in mathematics, figure formed by the intersection of two straight lines; the lines are called the sides of the angle and their point of intersection the vertex of the angle. Angles are commonly measured in degrees (°) or in radians. If one side and the vertex of an angle are fixed and the other side is rotated about the vertex, it sweeps out a complete circle of 360° or 2π radians with each complete rotation. Half a rotation from 0° or 0 radians results in a straight angle, equal to 180° or π radians; the sides of a straight angle form a straight line. A quarter rotation (half of a straight angle) results in a right angle, equal to 90° or π/2 radians; the sides of a right angle are perpendicular to one another. An angle less than a right angle is acute, and an angle greater than a right angle is obtuse. Two angles that add up to a right angle are complementary. Two angles that add up to a straight angle are supplementary. One of the geometric problems of antiquity
is the trisection of an angle. Angles can also be formed by higher–dimensional figures, as by a line and a plane, or by two intersecting planes.
The Columbia Electronic Encyclopedia™ Copyright © 2022, Columbia University Press. Licensed from Columbia University Press. All rights reserved.
Angle (Angular) (religion, spiritualism, and occult)
The term “angle” can be used in two different ways in astrology. In its primary, traditional meaning, angle refers to one of the four “corners” (figuratively speaking) of a chart—namely, the cusps of the first, fourth, seventh, and tenth houses. Planets making a conjunction with the angles—which are sometimes called angular planets, particularly when they are in an angular house—are said to exercise an especially strong influence over the entire horoscope. In practice, astrologers pay the most attention to angular planets in the first and tenth houses. Angle is also used as an alternative term for aspect, as when one talks about the angular relationship between two planets.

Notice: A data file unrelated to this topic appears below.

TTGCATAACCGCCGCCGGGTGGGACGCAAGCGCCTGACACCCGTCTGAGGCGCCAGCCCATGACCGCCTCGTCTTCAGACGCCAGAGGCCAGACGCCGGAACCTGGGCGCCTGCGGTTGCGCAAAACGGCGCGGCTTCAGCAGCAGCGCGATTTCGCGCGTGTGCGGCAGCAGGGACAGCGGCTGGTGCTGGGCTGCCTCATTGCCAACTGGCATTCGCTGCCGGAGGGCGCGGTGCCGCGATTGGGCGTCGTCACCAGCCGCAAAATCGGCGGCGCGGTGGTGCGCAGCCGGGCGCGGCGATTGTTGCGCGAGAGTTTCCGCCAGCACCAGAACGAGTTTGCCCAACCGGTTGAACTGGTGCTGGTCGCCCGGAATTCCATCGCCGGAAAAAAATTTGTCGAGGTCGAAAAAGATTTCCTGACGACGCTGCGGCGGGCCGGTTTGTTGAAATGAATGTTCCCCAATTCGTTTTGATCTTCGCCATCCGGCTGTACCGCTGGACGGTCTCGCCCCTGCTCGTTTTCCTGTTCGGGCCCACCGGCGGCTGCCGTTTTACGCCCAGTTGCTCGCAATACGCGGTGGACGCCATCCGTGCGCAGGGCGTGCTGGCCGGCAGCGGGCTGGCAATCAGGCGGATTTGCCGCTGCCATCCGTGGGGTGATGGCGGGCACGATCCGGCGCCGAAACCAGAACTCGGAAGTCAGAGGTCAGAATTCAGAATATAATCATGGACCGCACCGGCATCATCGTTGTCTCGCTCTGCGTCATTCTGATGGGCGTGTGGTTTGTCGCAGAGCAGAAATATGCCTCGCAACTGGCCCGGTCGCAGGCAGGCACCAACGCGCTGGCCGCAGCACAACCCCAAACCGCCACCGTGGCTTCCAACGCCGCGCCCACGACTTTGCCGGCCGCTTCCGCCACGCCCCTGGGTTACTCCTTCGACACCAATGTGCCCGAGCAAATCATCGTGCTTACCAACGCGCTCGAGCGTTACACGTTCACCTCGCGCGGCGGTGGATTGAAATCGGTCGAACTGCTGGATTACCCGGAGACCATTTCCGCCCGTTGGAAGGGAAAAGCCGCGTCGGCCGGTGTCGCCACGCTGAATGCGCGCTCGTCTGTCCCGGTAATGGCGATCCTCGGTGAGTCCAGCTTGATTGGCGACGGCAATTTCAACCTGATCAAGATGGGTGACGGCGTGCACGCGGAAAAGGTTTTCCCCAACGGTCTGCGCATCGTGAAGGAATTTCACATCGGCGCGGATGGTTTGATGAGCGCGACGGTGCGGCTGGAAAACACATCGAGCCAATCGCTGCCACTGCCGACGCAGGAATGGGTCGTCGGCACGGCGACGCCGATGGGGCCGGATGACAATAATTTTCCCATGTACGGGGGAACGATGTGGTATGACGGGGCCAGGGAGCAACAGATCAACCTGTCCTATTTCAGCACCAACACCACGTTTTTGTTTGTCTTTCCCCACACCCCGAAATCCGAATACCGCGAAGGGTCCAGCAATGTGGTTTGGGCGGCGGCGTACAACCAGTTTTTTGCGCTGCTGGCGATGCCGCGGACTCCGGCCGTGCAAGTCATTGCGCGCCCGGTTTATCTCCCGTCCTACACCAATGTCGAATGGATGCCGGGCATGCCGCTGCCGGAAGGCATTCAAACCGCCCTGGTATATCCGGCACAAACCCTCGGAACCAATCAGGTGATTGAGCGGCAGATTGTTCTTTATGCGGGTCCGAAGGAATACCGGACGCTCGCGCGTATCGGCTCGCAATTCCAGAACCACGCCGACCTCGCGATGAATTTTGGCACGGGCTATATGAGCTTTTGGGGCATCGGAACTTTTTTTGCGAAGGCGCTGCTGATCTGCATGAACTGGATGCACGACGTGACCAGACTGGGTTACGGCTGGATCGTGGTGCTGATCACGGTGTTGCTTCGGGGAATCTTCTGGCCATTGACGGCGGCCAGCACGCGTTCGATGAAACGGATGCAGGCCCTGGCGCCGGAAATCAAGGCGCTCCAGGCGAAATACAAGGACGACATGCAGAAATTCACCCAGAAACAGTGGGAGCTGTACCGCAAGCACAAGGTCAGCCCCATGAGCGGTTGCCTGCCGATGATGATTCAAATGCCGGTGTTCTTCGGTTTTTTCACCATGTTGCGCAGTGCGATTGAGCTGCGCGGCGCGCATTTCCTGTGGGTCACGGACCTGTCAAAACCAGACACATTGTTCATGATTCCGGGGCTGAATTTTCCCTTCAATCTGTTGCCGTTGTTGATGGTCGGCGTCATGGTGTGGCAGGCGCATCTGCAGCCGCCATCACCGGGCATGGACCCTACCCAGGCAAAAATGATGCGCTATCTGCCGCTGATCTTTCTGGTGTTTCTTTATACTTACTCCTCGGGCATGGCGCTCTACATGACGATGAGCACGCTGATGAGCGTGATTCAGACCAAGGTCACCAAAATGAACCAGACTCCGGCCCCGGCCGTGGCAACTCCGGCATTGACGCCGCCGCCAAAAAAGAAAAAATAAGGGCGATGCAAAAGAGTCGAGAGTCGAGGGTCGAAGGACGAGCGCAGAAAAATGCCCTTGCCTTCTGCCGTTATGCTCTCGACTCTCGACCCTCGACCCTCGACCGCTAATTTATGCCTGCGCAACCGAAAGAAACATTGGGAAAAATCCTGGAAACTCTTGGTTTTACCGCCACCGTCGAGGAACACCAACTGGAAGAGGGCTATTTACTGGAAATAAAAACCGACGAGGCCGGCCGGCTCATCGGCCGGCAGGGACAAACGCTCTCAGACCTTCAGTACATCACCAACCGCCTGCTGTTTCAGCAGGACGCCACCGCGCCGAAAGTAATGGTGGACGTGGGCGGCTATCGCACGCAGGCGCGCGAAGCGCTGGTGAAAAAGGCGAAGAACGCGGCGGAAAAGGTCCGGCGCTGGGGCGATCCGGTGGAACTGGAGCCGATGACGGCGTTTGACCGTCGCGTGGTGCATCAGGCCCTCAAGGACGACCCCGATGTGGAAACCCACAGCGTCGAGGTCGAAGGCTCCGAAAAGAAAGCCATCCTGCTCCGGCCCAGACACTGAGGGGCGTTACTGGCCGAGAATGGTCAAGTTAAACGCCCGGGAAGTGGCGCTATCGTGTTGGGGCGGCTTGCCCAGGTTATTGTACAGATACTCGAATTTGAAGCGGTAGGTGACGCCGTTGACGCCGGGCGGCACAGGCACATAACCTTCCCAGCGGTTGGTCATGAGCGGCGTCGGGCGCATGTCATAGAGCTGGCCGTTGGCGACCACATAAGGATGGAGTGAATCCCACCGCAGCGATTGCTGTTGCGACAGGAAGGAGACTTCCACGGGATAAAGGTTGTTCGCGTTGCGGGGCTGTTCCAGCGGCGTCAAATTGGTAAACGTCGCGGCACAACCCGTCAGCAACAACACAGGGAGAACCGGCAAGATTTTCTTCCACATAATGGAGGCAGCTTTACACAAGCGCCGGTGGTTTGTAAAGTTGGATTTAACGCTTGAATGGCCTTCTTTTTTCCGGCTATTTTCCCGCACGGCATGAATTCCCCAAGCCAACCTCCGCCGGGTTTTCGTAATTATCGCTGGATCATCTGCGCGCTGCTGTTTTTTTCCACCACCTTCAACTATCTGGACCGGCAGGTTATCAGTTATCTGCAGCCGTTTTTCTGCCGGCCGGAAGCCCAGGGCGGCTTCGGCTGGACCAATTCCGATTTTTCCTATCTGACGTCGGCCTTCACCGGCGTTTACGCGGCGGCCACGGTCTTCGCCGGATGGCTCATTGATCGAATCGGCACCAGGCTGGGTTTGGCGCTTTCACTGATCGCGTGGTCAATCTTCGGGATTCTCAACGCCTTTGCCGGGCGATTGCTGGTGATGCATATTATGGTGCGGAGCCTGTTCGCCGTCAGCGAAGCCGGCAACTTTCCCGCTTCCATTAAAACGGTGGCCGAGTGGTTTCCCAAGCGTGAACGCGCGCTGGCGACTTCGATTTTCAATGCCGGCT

The Astrology Book, Second Edition © 2003 Visible Ink Press®. All rights reserved.
The geometric figure, arithmetic quantity, or algebraic signed quantity determined by two rays emanating from a common point or by two planes emanating from a common line.
McGraw-Hill Dictionary of Scientific & Technical Terms, 6E, Copyright © 2003 by The McGraw-Hill Companies, Inc.
1. The figure made by two lines that meet.
2. The difference in direction of such intersecting lines, or the space within them.
3. A projecting or sharp corner.
4. A secluded area resembling a corner; a nook.
7. A fitting on a gutter for rainwater which changes the gutter’s direction.
McGraw-Hill Dictionary of Architecture and Construction. Copyright © 2003 by McGraw-Hill Companies, Inc.
1. the space between two straight lines that diverge from a common point or between two planes that extend from a common line
2. the shape formed by two such lines or planes
3. the extent to which one such line or plane diverges from another, measured in degrees or radians
Collins Discovery Encyclopedia, 1st edition © HarperCollins Publishers 2005